Cynthia Forsythe is a firm believer in every student feeling safe at school.
She wants school personnel to be confident in their abilities to assure safety at school, and she wants parents to trust that their children are well protected.
Forsythe, the Franklin County district administrator over school safety, has spent the past 18 months working with the State Department of Education’s school safety task force.
The group’s efforts to evaluate the most effective safety strategies for Alabama schools has resulted in a new four-pronged plan that is being unrolled this school year.
Franklin County students returned to the classroom Wednesday.
“Safety has always been important, but it has to be the top priority,” Forsythe said.
“We’re training everyone — the teachers and staff, the cafeteria workers, the bus drivers and the students. Our district right now is really on top of this effort to implement top safety procedures.”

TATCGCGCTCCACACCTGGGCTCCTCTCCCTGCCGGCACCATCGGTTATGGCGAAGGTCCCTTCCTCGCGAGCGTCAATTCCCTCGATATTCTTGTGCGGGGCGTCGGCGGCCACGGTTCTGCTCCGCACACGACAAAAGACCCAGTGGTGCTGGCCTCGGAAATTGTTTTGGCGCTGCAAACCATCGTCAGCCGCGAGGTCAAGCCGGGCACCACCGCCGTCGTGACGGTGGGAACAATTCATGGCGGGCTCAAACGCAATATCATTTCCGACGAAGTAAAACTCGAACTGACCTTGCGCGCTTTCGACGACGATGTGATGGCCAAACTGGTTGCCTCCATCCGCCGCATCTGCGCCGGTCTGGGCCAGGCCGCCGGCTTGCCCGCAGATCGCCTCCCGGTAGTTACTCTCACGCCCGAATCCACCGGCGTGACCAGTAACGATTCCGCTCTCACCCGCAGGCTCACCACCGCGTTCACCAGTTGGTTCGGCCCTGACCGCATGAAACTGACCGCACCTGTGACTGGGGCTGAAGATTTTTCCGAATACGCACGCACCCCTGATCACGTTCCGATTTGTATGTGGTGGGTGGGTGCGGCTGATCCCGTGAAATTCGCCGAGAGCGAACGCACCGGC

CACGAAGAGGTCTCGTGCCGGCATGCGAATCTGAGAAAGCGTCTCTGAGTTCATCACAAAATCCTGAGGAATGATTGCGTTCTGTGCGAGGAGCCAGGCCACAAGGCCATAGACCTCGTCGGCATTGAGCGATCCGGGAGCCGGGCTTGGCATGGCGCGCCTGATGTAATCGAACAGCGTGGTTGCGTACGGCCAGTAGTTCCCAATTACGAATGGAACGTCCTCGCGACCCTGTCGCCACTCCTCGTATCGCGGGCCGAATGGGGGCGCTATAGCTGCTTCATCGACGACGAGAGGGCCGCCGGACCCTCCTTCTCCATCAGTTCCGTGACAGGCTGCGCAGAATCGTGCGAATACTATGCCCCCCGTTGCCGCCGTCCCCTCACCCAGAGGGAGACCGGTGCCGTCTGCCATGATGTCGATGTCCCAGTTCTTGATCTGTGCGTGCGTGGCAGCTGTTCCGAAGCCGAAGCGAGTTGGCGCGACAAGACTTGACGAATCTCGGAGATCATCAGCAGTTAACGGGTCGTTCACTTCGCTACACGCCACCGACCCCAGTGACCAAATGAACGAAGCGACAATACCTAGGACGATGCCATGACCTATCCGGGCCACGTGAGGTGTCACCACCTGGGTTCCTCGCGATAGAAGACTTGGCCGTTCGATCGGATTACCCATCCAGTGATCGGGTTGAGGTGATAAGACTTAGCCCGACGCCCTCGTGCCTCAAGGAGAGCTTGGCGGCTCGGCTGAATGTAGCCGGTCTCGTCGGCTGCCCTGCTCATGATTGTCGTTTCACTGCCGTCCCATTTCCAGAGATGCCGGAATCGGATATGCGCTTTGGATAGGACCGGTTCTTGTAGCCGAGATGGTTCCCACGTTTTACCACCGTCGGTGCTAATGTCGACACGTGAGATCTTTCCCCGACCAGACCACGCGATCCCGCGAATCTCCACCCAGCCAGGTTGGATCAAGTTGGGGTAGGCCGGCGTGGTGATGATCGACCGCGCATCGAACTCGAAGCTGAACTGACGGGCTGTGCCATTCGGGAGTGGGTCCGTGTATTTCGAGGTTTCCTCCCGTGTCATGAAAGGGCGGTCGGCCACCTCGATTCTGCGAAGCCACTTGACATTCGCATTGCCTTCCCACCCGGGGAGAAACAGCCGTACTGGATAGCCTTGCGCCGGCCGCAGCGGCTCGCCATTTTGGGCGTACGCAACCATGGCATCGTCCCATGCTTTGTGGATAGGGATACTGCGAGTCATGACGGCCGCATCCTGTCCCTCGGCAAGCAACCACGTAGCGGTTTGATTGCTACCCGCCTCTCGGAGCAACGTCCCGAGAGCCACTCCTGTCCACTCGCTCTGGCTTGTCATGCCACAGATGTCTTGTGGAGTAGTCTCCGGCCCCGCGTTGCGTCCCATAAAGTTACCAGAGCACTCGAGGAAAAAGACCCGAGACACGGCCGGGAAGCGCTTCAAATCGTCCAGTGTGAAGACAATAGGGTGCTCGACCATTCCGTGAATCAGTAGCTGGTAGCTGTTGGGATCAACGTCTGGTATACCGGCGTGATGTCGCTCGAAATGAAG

The Franklin system is among the first in the state to train its personnel and students.
The initial step is heightened awareness. Employees must understand the potential may exist for an unusual situation, and they should be prepared to react. It includes limited movement to and from the classroom; accountability for all students; checking the security of external doors; and watching for unusual behavior inside and outside the school.
The second step is for employees to secure their areas of responsibility.
The third step is securing the perimeter, including leaving unsecure areas such as fields, gyms, playgrounds or libraries.
The fourth step is lockdown — recognizing immediate danger and taking the appropriate steps. The plan highlights when to hide, run and fight.
Forsythe said the safety plan is more of a priority in her district because there currently are no school resource officers.
“We have police departments on the…